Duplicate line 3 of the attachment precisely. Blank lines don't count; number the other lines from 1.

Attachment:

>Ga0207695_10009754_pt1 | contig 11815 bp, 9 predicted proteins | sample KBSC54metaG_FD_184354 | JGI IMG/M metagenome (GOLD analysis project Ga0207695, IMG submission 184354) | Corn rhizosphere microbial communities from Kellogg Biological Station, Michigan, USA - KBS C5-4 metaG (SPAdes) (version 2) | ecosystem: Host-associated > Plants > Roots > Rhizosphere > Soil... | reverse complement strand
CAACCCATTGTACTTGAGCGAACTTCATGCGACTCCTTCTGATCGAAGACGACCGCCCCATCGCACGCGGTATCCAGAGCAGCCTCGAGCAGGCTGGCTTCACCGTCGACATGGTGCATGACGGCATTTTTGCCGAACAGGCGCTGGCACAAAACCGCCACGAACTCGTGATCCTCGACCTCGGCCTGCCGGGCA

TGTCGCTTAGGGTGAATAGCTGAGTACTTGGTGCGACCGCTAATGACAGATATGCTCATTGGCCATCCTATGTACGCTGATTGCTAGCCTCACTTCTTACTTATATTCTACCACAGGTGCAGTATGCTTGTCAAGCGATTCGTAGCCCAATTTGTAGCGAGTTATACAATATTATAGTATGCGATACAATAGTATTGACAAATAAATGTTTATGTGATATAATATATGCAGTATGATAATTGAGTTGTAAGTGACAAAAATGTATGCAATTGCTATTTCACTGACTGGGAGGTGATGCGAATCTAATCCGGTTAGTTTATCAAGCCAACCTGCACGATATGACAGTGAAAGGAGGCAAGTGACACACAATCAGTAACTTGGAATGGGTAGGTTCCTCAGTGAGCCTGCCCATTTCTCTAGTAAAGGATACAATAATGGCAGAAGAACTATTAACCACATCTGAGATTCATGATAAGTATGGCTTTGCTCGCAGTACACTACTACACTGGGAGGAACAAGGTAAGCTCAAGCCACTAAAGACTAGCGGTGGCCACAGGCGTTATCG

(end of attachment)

TGTCGCTTAGGGTGAATAGCTGAGTACTTGGTGCGACCGCTAATGACAGATATGCTCATTGGCCATCCTATGTACGCTGATTGCTAGCCTCACTTCTTACTTATATTCTACCACAGGTGCAGTATGCTTGTCAAGCGATTCGTAGCCCAATTTGTAGCGAGTTATACAATATTATAGTATGCGATACAATAGTATTGACAAATAAATGTTTATGTGATATAATATATGCAGTATGATAATTGAGTTGTAAGTGACAAAAATGTATGCAATTGCTATTTCACTGACTGGGAGGTGATGCGAATCTAATCCGGTTAGTTTATCAAGCCAACCTGCACGATATGACAGTGAAAGGAGGCAAGTGACACACAATCAGTAACTTGGAATGGGTAGGTTCCTCAGTGAGCCTGCCCATTTCTCTAGTAAAGGATACAATAATGGCAGAAGAACTATTAACCACATCTGAGATTCATGATAAGTATGGCTTTGCTCGCAGTACACTACTACACTGGGAGGAACAAGGTAAGCTCAAGCCACTAAAGACTAGCGGTGGCCACAGGCGTTATCG